Hurricane Maria devastated Puerto Rico mid-September last year, and while much repair progress has been made, at least one-third of the country is still left without electricity.
The cluster of communities left without power is being called the “last mile”, the path the hurricane followed. The local power company has struggled even in good times, and has been working with the US Army Corps of Engineers to restore normalcy since last year. With such a delay in progress, allegations of corruption and poor political decision making have surfaced, with perhaps a lack of a sense of urgency, which mayor of Comerio, Josian Santiago, makes mention of.
Solar Power Resolves Energy Needs
Aegis Renewable Energy, a Vermont based solar installer, along with Amicus Solar Cooperative and Amurtel, a non-profit working in disaster relief, are partnering to build Solar Outreach Systems (SOS) to bring dozens of desperately needed portable solar energy systems to power critical areas in Puerto Rico.
These trailers give power for charging cell phones, as well as a water purification system. Each 12-foot energy pod has six solar panels mounted on the roof, and will be offered for free while these critical needs are unable to be met by the damaged infrastructure. Once Puerto Rico is back to 100% power, the trailers will be able to be shipped to the next disaster zone.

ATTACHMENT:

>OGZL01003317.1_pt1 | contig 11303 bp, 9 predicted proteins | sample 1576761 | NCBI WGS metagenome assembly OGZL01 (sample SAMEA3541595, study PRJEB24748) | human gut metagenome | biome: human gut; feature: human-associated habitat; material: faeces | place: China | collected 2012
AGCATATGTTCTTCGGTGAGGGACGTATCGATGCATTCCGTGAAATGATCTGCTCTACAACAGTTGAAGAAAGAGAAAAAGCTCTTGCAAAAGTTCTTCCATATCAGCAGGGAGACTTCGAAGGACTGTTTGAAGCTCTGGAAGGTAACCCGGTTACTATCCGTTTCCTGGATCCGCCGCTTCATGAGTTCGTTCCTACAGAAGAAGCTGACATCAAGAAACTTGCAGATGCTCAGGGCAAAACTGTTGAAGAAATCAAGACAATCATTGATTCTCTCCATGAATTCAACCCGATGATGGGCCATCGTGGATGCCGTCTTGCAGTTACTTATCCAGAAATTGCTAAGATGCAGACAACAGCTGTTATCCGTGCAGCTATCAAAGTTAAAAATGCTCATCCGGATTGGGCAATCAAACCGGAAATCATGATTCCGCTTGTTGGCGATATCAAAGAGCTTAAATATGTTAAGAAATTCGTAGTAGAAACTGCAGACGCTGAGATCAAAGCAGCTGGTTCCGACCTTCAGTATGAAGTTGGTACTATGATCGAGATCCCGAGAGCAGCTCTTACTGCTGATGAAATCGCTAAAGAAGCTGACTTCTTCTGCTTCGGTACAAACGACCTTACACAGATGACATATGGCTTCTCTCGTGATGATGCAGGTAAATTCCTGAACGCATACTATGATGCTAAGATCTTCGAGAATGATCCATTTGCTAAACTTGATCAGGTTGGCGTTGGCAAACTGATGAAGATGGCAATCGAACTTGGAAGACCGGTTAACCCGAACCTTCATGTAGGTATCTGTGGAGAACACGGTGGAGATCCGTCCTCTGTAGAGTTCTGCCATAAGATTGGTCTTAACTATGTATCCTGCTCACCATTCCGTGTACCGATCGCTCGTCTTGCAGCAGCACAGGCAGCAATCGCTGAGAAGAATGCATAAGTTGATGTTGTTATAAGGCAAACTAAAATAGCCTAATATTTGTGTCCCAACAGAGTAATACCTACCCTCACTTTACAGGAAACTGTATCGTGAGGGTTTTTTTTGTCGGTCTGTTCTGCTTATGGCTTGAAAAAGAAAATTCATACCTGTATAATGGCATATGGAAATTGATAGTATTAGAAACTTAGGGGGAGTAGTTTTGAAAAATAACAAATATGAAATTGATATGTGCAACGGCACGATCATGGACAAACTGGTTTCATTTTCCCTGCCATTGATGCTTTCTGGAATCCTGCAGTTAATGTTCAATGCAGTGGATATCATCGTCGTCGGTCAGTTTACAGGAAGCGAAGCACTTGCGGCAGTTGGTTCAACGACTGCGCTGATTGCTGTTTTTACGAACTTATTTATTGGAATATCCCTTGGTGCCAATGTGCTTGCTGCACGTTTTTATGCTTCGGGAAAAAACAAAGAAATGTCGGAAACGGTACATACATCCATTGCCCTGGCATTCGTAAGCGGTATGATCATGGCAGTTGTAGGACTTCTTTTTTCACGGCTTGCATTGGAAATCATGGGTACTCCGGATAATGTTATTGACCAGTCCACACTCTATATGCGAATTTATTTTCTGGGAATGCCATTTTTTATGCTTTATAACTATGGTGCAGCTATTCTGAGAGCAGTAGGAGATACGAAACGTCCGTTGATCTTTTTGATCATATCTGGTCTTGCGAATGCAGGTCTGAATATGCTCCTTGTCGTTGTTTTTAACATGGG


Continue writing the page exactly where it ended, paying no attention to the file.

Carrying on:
Amurtel has started a crowdfunding campaign to raise money for more trailers, click here to donate.
Reliance on Generator Power
Most of the hospitals, a number of police and fire stations, and water pumps are still relying on generators provided by FEMA. Even with power coming back to various areas, there is still fear it will be lost after a power plant explosion this past February put almost 1 million people back into darkness.
On top of what seems to be a chaotic mess, another hurricane season is coming quickly while repair crews are working to bring the electric infrastructure back to the way it was – back to a state which cannot withstand a Category 5 storm.
“It’s going to fall again,” said Aníbal Díaz Collazo, a Puerto Rican politician representing Cayey, in the mountains 30 miles south of San Juan. “There will be new cables and new poles but no significant infrastructure improvements for a system that has already proven too weak to withstand.”